All eyes will be on GM Sandy Alderson, who is entering the last year of his contract, to see how aggressively he pursues impact free agents. Alderson has estimated that the club has around $55MM committed next year (including arbitration-eligible and pre-arb players), and says it could add something in the realm of $40MM more, though Megdal has questioned those estimates and the potential impact that much room could have. The Harvey injury — which will have an impact on the team’s shopping list — could either provide reason for a conservative approach or a ready excuse for the same. Either way, Alderson has indicated that the Mets will be even more disinclined to deal from their young pitching and will likely be forced to open the wallet for a free agent starter.
Niese, Gee, and Zack Wheeler are safe bets for the 2014 rotation, but the club’s other options all come with question marks. Internal possibilities range from Jenrry Mejia, who is coming off bone spur surgery, to spot starter Carlos Torres, to minor leaguers Rafael Montero, Jacob deGrom, and (perhaps less likely) Noah Syndergaard. There is enough youth and uncertainty in that group to make a veteran acquisition a likelihood.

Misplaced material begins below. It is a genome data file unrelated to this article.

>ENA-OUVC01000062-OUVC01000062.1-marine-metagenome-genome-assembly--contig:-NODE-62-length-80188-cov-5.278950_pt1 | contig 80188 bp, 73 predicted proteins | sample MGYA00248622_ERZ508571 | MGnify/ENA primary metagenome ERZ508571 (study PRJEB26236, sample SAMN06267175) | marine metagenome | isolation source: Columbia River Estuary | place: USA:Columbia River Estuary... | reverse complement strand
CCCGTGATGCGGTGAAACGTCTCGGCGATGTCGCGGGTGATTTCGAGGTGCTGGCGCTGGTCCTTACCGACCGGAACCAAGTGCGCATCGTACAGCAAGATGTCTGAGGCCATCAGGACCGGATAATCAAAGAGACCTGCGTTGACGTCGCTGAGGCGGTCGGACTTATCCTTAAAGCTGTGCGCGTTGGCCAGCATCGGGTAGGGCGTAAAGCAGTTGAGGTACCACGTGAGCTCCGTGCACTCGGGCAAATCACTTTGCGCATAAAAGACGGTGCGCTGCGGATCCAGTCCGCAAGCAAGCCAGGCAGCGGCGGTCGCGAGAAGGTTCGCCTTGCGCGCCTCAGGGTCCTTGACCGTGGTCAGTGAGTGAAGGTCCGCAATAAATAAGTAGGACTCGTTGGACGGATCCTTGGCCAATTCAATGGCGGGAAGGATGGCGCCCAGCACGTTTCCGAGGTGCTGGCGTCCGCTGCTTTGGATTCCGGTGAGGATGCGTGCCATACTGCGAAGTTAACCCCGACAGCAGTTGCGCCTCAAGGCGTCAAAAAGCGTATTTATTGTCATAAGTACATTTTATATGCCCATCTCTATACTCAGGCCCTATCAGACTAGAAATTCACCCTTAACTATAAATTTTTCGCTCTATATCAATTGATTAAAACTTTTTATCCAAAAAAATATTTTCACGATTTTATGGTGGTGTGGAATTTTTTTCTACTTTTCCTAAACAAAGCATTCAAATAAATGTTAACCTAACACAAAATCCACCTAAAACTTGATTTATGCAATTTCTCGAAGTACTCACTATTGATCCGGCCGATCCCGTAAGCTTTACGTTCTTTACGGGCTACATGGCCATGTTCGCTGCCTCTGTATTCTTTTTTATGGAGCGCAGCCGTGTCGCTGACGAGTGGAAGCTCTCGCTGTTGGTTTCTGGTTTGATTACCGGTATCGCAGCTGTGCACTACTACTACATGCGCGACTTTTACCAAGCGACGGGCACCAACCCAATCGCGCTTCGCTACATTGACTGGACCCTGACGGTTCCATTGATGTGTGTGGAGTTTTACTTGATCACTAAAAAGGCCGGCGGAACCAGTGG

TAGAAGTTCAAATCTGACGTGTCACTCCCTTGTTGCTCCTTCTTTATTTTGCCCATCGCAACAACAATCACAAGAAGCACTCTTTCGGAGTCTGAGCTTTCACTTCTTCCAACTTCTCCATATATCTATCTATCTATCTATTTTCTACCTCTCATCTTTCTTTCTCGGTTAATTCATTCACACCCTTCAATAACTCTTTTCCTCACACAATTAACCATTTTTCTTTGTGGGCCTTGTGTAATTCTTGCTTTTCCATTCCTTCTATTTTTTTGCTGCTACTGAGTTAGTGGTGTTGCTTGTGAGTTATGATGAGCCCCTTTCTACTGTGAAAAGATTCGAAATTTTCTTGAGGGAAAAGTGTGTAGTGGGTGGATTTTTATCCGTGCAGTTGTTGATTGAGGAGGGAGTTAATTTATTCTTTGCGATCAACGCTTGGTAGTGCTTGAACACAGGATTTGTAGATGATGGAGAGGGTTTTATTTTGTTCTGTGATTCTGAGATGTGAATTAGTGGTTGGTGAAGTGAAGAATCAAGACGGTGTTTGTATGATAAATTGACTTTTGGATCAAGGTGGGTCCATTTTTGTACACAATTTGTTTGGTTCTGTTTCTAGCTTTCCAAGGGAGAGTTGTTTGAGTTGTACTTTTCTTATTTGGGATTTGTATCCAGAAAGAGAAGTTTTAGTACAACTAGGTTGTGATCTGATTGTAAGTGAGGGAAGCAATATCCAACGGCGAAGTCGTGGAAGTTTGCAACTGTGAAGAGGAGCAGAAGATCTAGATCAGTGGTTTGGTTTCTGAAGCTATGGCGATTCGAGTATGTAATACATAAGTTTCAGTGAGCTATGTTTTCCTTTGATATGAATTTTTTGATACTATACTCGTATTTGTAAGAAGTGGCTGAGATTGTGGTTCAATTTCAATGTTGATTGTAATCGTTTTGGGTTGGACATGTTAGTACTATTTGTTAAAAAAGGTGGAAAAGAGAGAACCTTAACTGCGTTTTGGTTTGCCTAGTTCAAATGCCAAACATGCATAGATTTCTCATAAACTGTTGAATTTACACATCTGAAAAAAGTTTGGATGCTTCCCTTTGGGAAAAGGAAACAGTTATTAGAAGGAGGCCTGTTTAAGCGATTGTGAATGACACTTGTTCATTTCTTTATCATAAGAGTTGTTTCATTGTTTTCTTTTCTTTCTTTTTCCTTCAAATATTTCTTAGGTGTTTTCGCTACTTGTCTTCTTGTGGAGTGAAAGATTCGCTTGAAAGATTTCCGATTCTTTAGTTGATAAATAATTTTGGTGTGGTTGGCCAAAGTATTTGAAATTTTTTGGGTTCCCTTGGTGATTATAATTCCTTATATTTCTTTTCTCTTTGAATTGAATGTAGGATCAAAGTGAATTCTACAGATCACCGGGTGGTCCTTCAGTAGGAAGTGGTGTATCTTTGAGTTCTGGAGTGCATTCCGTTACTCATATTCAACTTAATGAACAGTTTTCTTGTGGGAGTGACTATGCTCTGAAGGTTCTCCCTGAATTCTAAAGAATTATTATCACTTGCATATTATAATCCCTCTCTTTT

The club could look at another incentive-laden, one-year deal for a veteran hoping to re-establish value, as the club did last time around with Shaun Marcum, and hope for better results. (Roberto Hernandez, recently profiled by MLBTR’s Tim Dierkes, could fit that description.) Or the Mets could look for more of a sure thing at a higher cost; for instance, rumor has it that a Bronson Arroyo signing could make sense for both club and player. Of course, even a limited-upside pitcher like Arroyo will command a substantial commitment; Dierkes recently pegged his market value at two years and $24MM. In addition to Arroyo, MLBTR has recently profiled several other starters — Scott Feldman (link), Scott Kazmir (link), and Paul Maholm (link) — who could make sense for the Mets.